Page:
This week, the internet is going crazy with talk of a mass People’s Invasion of Area 51. More than one million people have signed up on Facebook to breach the gates of the most famous top secret government facility in the world. The event, which sprang to life as a joke started by social media shitposters, has now racked up an enormous amount of publicity worldwide, with media outlets taking it utterly seriously and others as the joke it always was. Unless you want to do it for real. In which case, settle in.
The event, Storm Area 51, They Can’t Stop All of Us, was created by the Facebook group Shitposting cause I’m in shambles. That pretty much tells you everything you need to know. Despite its humble origins the event has taken on a life of its own, with 1.3 million people having declared they are going to the Nevada desert to participate in the September 20 raid and another one million having expressed interest in the event.
The American public has long had a fascination with Area 51 and allegations that the secret U.S. government air base is harboring flying saucers, bits of crashed saucers, and actual aliens. Public trust in government remains at historic lows. Just 17 percent of the American people “trust the government in Washington all or most of the time.” Given those factors, it’s not hard to see why “Let’s see them aliens” has become such an appealing rallying cry.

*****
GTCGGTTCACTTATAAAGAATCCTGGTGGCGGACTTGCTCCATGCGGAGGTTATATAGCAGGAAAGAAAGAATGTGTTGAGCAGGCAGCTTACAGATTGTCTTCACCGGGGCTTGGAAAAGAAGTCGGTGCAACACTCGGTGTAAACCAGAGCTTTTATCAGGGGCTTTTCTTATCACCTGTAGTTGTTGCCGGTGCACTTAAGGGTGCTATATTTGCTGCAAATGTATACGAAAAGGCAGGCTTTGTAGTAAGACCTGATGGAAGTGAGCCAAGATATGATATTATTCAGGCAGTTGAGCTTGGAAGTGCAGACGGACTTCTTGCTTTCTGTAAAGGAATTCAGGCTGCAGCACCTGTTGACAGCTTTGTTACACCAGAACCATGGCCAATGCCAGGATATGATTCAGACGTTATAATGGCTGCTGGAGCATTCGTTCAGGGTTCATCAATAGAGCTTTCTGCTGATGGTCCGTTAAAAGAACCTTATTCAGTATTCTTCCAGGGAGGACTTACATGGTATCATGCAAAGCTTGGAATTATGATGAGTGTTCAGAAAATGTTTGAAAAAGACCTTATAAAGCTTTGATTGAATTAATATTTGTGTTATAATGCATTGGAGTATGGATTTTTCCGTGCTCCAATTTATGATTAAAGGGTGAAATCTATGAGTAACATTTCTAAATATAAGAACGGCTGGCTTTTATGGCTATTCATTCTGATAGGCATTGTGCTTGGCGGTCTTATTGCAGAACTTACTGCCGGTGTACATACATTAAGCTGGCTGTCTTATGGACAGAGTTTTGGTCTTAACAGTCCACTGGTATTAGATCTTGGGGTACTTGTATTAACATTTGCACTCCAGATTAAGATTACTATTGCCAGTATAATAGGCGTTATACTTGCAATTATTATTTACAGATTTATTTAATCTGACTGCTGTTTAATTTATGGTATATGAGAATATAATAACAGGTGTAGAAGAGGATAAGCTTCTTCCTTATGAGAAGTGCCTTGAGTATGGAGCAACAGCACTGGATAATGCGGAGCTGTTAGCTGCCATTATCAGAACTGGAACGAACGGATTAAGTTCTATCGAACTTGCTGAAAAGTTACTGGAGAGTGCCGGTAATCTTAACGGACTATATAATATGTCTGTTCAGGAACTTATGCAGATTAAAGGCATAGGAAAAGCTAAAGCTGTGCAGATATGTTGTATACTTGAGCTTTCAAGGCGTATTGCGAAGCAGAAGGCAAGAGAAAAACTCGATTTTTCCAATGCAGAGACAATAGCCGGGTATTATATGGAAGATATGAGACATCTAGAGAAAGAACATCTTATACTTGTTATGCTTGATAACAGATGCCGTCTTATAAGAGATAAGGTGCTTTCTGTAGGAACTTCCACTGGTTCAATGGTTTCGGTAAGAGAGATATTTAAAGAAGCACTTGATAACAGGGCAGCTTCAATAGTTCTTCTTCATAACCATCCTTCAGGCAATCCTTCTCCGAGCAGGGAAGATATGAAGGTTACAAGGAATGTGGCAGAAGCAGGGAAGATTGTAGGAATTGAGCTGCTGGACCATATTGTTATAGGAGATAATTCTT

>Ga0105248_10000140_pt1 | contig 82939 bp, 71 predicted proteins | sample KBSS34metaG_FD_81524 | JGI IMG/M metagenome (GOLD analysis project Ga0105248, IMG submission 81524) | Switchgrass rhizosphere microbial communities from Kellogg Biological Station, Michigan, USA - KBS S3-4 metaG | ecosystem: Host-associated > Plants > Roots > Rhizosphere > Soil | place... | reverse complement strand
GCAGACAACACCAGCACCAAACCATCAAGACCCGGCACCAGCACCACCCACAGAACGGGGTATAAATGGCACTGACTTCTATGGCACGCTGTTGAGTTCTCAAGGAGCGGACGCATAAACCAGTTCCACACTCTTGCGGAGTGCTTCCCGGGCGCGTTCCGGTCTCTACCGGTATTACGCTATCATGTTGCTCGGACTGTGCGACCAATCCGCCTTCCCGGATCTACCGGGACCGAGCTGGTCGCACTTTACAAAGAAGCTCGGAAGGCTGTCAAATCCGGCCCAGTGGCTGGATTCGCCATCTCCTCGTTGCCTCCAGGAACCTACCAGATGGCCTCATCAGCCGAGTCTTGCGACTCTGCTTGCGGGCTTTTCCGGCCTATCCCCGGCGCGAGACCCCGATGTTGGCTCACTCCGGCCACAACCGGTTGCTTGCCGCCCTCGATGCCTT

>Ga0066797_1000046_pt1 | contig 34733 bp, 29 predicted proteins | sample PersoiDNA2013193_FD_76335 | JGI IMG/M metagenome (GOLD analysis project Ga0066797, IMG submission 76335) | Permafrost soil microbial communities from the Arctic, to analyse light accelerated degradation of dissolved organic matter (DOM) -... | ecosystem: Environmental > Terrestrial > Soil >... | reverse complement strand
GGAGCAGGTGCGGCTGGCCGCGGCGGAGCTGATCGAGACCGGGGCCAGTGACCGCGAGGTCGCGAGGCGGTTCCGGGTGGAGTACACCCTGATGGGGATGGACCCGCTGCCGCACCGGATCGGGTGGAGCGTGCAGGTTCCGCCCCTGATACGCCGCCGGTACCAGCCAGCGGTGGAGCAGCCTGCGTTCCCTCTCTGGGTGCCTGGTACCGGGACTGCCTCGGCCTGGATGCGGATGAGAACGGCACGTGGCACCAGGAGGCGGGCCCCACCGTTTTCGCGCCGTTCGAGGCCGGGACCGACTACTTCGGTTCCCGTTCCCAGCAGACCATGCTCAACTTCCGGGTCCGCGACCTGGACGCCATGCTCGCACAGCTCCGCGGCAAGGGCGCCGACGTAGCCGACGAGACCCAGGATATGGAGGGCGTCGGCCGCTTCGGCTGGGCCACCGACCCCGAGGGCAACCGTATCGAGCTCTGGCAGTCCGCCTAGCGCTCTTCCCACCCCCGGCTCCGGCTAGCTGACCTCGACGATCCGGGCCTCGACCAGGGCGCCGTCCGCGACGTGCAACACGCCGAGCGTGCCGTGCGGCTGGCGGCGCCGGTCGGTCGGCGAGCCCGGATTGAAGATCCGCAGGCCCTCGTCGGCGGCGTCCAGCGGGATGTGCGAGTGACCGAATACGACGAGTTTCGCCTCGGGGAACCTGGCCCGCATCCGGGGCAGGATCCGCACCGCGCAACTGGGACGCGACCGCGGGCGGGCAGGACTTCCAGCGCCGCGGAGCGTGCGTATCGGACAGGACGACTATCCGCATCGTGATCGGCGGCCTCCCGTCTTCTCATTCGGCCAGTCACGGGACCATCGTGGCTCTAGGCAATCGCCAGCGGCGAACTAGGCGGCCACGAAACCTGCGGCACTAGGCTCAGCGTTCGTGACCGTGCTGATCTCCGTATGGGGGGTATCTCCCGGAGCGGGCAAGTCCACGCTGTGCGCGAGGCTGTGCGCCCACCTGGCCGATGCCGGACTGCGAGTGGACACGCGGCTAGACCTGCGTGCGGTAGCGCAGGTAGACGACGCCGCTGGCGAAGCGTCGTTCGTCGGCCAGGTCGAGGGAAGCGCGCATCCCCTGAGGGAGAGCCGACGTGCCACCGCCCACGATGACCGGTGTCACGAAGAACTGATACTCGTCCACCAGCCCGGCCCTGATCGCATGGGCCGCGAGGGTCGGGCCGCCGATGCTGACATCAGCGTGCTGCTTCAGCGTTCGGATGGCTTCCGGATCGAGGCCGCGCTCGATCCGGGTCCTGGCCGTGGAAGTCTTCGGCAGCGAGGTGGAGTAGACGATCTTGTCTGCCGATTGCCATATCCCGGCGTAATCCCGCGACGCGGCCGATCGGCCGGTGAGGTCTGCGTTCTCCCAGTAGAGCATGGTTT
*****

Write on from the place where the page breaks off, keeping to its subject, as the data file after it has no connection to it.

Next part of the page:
Interest in Area 51 has also been bolstered recently by New York Times articles reporting sightings U.S. Navy fighter pilots in 2004 and 2015. The U.S. government is also reportedly sitting on metallic alloys and UFO scrap allegedly recovered from “unidentified aerial phenomena.”
What are the alloys? No one can say. They are simply The Alloys.
Say you are actually willing to participate in the raid. The trip will be difficult and conditions not ideal. You will be arrested and sent to federal prison, or possibly shot, all to see things that may not actually exist. Still want to go? Okay.
The best place to start your federal incarceration is at Las Vegas, Nevada. Event organizers have designed the unofficial Area 51 Visitor’s Center, approximately 1 hour and 22 minutes west of Vegas, as the meetup point. The Visitor’s Center was owned by Nevada brothel magnate Dennis Hof and includes a mini-mart, picnic areas, and the Alien Cathouse, and an ET-themed brothel, which is pretty much everything you need before anyone goes a-raiding. Satellite views of the Visitor’s Center show parking for 200 cars at most, so arrive early or consider catching a Lyft.